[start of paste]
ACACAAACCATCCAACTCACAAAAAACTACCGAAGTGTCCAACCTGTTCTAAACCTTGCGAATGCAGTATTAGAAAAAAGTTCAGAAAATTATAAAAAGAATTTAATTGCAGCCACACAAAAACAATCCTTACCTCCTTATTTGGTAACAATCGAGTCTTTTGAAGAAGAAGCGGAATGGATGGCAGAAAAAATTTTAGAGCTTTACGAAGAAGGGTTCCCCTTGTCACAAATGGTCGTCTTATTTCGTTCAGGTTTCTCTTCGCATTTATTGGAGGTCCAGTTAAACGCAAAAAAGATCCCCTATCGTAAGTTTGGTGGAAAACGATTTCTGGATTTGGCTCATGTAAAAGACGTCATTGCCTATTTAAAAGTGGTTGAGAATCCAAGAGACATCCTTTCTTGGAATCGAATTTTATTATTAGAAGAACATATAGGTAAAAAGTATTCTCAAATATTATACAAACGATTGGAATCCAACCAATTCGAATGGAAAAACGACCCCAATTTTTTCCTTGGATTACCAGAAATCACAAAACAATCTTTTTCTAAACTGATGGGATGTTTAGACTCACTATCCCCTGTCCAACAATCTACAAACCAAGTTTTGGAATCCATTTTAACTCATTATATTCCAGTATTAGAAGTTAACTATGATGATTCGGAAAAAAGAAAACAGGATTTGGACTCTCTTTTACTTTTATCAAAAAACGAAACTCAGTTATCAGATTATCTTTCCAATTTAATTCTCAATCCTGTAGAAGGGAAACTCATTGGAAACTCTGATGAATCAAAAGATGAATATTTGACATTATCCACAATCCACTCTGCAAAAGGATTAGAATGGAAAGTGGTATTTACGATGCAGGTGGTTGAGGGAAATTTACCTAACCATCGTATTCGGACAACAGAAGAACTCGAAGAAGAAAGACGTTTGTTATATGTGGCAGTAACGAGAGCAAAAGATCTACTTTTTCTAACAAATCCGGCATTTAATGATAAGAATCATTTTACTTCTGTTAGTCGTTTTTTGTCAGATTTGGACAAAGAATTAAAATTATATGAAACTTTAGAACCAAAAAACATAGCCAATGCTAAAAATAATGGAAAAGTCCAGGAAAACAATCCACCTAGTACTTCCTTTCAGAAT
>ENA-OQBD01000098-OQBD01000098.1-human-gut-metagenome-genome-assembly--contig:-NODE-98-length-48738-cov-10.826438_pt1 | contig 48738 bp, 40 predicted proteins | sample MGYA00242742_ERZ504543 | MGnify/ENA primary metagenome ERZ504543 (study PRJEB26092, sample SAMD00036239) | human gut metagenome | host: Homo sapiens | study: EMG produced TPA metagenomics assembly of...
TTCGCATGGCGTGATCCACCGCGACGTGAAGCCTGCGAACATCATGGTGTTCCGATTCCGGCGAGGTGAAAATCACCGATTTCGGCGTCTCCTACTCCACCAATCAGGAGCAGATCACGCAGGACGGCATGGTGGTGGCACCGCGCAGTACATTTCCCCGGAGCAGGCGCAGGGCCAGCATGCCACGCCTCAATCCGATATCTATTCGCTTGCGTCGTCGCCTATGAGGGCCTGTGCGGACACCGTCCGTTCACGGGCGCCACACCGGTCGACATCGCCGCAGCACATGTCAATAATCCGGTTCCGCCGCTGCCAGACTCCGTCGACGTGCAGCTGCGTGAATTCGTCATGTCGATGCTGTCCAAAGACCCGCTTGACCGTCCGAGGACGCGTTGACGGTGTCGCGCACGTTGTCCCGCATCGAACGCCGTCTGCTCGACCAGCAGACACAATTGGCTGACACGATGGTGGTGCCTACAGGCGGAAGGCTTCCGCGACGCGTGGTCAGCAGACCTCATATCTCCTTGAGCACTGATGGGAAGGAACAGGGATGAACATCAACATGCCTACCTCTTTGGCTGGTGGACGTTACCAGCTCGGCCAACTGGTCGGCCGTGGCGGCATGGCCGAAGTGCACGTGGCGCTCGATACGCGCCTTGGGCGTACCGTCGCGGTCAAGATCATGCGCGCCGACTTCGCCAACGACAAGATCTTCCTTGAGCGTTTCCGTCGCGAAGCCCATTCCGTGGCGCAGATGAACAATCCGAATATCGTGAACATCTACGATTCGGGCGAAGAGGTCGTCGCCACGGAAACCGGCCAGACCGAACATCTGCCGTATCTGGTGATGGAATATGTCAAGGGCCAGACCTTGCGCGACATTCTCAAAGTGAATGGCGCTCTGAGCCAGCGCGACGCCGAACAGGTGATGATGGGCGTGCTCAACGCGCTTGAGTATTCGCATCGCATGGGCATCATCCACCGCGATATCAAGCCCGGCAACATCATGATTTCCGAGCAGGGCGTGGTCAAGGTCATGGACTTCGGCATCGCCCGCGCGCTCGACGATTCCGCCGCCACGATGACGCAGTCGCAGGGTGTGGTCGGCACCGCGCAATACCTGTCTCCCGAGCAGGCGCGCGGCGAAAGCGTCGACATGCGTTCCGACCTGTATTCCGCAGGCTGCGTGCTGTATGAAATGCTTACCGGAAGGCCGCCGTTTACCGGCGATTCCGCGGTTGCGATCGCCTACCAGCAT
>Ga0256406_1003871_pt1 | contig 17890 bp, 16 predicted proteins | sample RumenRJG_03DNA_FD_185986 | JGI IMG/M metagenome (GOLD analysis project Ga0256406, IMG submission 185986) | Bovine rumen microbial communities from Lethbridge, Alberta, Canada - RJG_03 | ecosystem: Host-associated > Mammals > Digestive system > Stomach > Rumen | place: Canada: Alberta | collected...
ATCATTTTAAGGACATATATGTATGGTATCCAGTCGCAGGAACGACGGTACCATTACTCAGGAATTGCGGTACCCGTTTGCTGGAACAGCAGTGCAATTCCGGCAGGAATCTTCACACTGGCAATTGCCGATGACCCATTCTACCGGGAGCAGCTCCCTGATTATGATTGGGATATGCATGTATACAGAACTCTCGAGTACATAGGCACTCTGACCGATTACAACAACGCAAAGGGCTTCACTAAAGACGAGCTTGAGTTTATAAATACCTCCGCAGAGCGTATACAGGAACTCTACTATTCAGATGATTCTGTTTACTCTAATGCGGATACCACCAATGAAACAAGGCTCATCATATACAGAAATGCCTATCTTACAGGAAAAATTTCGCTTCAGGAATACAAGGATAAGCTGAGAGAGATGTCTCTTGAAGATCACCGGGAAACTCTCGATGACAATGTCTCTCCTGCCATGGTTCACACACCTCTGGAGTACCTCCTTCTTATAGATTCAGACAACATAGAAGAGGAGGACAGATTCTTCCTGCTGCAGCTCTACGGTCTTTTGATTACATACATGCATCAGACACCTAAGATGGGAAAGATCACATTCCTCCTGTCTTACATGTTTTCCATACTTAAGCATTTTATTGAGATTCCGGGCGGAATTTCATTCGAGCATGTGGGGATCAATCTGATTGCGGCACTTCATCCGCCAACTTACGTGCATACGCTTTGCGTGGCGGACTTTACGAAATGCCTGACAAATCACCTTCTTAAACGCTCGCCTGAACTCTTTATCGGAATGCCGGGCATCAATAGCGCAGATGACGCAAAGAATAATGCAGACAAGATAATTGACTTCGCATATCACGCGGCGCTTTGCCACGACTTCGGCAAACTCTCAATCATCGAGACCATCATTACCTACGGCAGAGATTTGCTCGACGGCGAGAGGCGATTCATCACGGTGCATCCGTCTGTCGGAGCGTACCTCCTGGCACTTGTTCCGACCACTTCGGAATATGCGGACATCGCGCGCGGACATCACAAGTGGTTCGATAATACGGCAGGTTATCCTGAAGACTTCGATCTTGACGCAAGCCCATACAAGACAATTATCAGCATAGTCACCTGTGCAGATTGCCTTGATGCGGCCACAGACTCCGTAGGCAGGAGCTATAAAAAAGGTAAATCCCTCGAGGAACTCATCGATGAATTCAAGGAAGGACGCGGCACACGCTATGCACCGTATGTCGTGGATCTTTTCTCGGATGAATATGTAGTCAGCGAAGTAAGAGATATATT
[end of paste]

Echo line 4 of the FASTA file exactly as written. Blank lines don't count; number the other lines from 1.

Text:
>Ga0256406_1003871_pt1 | contig 17890 bp, 16 predicted proteins | sample RumenRJG_03DNA_FD_185986 | JGI IMG/M metagenome (GOLD analysis project Ga0256406, IMG submission 185986) | Bovine rumen microbial communities from Lethbridge, Alberta, Canada - RJG_03 | ecosystem: Host-associated > Mammals > Digestive system > Stomach > Rumen | place: Canada: Alberta | collected...